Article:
Shift in foreign Aid policy; India to accept help from outside

Long Term Policies Needed To Overcome Long term Covid Risk

In 2018, when the United Arab Emirates offered Rs 700 crore to the Kerala Government as flood relief, the Centre ruled out that the help from the Gulf country, stating that it will not allow any financial assistance from foreign countries, which was against the existing policy.

Now with Covid 19 pandemic cases surging ahead and the country finding it hard to meet the requirements, the Centre has started accepting help, donations, aid and gifts from foreign countries, a shift from its 16 years of foreign policy.


India has almost accepted to procure emergency supplies from China, mainly oxygen related devices. Moreover, the USA has said that it would rush supplies worth 100 million dollars to India. This includes remdesivir and other life saving drugs. They are also likely to send AstraZeneca vaccine to India.

More than 20 countries have offered help. Russia, UK, Germany, France, Belgium, Ireland, Luxembourg, Romania, Sweden, Portugal, Bhutan, Australia, Saudi Arabia, Singapore, Thailand, Hong Kong, Switzerland, Finland, Italy, UAE and Norway have also extended help. All these countries pledged their help as a gesture of gratitude to India’s supply of emergency medical supplies during the first peak of the pandemic.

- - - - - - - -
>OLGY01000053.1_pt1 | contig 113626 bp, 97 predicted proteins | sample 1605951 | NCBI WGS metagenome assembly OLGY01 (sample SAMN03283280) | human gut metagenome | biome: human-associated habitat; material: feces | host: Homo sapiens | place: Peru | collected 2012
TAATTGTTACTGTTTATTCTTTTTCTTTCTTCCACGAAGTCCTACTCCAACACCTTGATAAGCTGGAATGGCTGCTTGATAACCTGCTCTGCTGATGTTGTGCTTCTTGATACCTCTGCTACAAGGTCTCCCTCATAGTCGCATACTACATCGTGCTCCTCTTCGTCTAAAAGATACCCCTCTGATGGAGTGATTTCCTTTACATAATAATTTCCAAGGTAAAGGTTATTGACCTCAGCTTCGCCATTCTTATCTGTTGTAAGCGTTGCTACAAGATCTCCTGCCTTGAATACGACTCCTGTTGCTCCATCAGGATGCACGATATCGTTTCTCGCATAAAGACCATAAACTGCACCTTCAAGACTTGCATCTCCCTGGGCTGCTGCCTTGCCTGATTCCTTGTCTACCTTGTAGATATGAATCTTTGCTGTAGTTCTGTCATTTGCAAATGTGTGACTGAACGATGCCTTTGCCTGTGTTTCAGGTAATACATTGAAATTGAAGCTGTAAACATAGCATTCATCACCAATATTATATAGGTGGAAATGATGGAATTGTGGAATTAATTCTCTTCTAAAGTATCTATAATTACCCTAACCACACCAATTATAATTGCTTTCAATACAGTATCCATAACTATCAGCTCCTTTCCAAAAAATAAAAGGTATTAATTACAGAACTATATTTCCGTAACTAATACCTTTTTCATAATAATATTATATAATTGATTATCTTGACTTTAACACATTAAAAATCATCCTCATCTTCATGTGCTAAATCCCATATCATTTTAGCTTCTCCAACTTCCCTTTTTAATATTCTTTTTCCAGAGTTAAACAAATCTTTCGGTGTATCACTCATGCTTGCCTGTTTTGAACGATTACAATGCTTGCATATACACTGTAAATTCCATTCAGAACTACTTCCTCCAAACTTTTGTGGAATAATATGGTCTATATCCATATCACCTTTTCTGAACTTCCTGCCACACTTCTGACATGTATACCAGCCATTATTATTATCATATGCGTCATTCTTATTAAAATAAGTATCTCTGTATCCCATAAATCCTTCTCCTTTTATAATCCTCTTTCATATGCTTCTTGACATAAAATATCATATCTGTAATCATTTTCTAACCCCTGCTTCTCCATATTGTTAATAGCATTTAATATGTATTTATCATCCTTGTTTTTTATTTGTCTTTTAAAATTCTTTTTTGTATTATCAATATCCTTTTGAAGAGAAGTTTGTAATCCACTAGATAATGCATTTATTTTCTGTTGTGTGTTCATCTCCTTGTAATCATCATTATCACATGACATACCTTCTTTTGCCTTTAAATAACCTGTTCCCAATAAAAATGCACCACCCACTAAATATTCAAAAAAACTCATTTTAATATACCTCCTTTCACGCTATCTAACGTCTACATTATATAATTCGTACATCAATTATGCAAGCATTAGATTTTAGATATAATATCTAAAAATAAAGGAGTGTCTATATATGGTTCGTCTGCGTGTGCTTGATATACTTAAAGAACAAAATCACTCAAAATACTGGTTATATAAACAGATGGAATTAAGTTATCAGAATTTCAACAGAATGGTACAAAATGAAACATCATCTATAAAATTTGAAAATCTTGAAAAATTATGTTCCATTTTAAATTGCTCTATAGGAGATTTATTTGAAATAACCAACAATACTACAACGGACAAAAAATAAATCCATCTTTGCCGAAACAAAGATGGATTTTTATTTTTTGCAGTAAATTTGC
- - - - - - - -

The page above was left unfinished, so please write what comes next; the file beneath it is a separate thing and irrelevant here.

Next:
The paradigm shift comes after 16 long years when the last time India set a policy soon after the 2004 Tsunami not to accept any foreign aid or help. The then Prime Minister Manmohan Singh had said that the country can cope up with the situation on its own and would seek assistance if needed. This led to a watershed policy for the last 16 years that gets redesigned now.

India had accepted aid from foreign governments for the Uttarkashi earthquake (1991), Latur earthquake (1993), Gujarat earthquake (2001), Bengal cyclone (2002) and Bihar floods (2004). However, the country did not accept any foreign aid in the Uttarakhand floods in 2013, the Kashmir earthquake in 2005, and Kashmir floods in 2014.

In the second wave the country recorded 3,79,257 new cases in the last 24 hours. Ten States including Maharashtra, Uttar Pradesh, Delhi, Karnataka, Kerala, Chhattisgarh, West Bengal, Tamil Nadu, Andhra Pradesh and Rajasthan report 72.20 per cent of the new cases.



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